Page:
Berkeley Lab researchers provide “roadmap” and tools for finding and studying Type Ia supernovae in their natural habitat.
Specialized network connects distant researchers and facilities in immediate collaboration.
Academy Award winner Doug Roble described the art – and science – of movie visualizations to the 2015 Science Bowl finalists.
05.26.15 Researchers from the U.S. Department of Energy's (DOE) Brookhaven and Argonne national laboratories describe atomic-level flyovers that show how impact sites of high-energy ions pin potentially disruptive vortices to keep high-current superconductivity flowing.
05.26.15 According to Jefferson Lab researchers, the differences in the measurements of the proton’s electric form factor, which provides information on how quarks are distributed inside the proton, can be accounted for by the two-photon effect.
05.26.15 Scientists at the U.S. Department of Energy’s Argonne National Laboratory have found a way to use tiny diamonds and graphene to give friction the slip, creating a new material combination that demonstrates the rare phenomenon of “superlubricity.”
Successful competition highlights importance of investing in next generation of leaders in science. Read More »
For the run up to the 2015 National Science Bowl, this story is the last profile of a series on previous National Science Bowl competitors and champions. Read More »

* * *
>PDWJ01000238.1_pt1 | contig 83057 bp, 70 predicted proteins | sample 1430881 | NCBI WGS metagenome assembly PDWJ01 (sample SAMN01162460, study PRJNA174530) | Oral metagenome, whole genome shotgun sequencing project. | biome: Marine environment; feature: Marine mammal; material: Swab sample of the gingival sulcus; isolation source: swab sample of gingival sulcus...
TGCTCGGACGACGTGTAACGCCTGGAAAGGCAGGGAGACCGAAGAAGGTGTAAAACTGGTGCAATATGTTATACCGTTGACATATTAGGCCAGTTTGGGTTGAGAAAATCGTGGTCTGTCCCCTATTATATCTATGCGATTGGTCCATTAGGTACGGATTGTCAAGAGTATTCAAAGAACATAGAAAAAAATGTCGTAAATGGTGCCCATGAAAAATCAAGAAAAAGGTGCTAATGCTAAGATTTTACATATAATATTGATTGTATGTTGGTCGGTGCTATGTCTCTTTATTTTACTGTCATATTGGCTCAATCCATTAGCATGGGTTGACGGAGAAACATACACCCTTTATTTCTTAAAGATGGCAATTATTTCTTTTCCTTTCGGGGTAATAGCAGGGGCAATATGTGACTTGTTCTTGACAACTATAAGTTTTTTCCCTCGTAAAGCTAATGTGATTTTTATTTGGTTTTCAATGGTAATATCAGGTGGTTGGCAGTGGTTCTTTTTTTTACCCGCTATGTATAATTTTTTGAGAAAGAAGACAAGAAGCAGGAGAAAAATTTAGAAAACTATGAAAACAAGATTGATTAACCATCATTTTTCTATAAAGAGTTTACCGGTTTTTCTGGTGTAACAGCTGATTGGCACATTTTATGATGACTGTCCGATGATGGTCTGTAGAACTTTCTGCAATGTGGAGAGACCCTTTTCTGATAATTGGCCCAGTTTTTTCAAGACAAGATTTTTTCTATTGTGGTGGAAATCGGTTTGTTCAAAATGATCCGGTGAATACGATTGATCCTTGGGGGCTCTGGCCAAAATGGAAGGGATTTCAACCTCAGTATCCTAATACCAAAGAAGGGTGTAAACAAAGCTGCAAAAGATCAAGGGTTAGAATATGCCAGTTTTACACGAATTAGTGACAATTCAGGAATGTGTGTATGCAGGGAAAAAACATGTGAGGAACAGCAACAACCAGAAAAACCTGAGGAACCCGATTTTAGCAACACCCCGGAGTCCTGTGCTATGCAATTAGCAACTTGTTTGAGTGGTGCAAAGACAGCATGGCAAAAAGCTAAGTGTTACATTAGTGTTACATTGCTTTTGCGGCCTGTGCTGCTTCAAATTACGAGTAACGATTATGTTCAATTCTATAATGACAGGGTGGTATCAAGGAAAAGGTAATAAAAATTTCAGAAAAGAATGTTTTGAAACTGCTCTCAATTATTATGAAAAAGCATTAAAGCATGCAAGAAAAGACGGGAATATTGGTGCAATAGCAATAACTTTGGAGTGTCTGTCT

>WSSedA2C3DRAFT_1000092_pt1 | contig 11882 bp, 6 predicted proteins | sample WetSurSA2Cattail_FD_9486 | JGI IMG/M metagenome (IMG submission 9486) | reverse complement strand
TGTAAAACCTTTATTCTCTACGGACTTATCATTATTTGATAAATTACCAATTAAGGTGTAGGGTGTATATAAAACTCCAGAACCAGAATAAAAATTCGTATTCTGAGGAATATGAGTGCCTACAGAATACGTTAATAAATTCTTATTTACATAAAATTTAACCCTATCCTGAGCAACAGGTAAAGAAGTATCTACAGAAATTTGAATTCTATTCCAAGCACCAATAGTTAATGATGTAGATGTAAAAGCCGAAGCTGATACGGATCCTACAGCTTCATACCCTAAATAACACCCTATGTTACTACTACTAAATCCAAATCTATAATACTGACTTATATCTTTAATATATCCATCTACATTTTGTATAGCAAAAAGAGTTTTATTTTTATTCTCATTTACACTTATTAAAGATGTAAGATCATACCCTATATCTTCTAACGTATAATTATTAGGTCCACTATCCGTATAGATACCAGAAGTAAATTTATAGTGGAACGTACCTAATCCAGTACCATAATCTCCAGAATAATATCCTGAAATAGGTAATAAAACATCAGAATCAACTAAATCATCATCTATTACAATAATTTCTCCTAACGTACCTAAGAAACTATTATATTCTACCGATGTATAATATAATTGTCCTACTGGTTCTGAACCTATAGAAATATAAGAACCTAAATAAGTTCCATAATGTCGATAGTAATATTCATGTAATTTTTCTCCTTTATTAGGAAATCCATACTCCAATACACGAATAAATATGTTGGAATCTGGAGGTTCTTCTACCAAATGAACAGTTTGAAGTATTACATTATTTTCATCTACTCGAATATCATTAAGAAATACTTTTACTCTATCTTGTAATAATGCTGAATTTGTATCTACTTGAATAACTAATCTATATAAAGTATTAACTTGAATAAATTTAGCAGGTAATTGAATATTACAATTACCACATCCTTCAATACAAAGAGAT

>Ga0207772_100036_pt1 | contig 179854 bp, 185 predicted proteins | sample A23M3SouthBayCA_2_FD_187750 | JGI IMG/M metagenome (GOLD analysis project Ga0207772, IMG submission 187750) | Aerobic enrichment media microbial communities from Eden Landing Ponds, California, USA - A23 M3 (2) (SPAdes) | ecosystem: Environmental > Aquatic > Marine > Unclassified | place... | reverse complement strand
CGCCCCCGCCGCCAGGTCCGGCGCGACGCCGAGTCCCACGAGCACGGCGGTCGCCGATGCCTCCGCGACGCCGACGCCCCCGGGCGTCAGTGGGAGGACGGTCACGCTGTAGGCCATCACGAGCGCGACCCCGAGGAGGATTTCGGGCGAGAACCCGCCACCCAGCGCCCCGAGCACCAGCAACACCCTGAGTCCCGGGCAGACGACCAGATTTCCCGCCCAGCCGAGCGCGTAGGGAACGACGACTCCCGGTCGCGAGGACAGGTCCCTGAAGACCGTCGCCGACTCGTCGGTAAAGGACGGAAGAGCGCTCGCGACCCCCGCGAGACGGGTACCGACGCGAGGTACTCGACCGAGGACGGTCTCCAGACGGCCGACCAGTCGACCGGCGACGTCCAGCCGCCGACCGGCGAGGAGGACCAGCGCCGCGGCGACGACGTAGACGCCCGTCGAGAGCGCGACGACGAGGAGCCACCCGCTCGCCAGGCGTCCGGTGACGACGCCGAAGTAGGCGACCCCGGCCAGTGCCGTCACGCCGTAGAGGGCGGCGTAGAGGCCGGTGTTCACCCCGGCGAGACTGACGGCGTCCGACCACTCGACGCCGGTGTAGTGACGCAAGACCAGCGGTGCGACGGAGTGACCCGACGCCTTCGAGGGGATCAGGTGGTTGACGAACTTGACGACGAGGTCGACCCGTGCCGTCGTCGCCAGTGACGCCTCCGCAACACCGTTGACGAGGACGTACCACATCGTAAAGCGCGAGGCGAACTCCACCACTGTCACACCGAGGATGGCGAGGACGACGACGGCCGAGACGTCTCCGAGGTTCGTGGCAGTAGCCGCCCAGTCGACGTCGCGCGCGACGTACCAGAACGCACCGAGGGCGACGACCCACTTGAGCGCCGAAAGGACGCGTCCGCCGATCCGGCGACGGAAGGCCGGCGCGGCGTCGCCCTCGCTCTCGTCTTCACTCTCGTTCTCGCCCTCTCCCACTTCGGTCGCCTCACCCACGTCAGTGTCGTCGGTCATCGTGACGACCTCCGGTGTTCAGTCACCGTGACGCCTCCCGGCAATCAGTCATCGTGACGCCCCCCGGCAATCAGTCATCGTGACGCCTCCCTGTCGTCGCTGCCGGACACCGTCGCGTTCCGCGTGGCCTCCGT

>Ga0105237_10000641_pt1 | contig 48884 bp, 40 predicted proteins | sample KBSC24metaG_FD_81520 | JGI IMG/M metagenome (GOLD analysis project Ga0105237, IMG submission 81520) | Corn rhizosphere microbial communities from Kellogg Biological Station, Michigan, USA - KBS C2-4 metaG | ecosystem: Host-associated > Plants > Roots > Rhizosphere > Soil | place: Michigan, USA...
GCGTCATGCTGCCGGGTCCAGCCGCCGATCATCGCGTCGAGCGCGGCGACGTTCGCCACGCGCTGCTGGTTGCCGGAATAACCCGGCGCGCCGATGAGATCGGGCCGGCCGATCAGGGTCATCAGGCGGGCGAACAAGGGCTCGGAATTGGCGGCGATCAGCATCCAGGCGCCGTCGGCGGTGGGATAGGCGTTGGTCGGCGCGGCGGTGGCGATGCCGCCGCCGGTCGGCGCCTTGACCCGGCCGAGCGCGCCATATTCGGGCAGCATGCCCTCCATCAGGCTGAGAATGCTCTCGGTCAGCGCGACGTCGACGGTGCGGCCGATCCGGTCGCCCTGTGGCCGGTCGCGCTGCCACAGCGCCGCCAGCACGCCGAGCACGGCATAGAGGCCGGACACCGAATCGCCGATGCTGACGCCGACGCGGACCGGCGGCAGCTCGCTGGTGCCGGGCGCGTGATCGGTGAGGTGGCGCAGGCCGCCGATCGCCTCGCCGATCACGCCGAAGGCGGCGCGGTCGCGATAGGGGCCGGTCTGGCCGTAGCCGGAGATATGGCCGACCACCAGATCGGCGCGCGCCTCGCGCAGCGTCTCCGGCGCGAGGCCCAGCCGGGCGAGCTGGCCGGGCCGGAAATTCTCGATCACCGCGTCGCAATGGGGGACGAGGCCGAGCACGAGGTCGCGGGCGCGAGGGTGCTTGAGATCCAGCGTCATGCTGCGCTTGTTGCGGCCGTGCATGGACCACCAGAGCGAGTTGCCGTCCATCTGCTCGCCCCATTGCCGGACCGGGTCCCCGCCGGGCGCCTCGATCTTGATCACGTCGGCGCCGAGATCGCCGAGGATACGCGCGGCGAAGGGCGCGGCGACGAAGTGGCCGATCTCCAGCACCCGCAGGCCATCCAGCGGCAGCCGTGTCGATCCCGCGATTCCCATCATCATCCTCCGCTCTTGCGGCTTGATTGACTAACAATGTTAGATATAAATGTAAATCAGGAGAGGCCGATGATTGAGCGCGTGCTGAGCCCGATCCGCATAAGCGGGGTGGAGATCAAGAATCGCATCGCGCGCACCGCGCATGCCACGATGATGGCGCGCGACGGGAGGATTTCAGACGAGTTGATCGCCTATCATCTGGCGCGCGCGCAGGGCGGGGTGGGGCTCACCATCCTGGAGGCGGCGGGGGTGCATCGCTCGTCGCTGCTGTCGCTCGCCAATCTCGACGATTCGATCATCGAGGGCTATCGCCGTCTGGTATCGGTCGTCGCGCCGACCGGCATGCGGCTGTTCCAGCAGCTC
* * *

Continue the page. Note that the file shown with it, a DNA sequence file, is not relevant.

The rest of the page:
New approach to designing ordered composite materials for possible energy applications. Read More
The US Department of Energy has named Brian Wirth, a joint UT College of Engineering and Oak Ridge National Laboratory appointee, an Ernest Orlando Lawrence Award winner for 2014.
University of Oklahoma Professor Jizhong Zhou will receive the U.S Department of Energy’s highest scientific award from U.S. Energy Secretary Ernest Moniz in a ceremony in Washington, D.C., later this year.
Solar power has been around for decades, but the high cost of solar panels has kept them out of reach for most homeowners. That could change thanks to technology developed at Oregon State University that’s being commercialized by Corvallis-based startup Beet Inc.
The Office of Science (SC) is the single largest supporter of basic research in the physical sciences in the United States.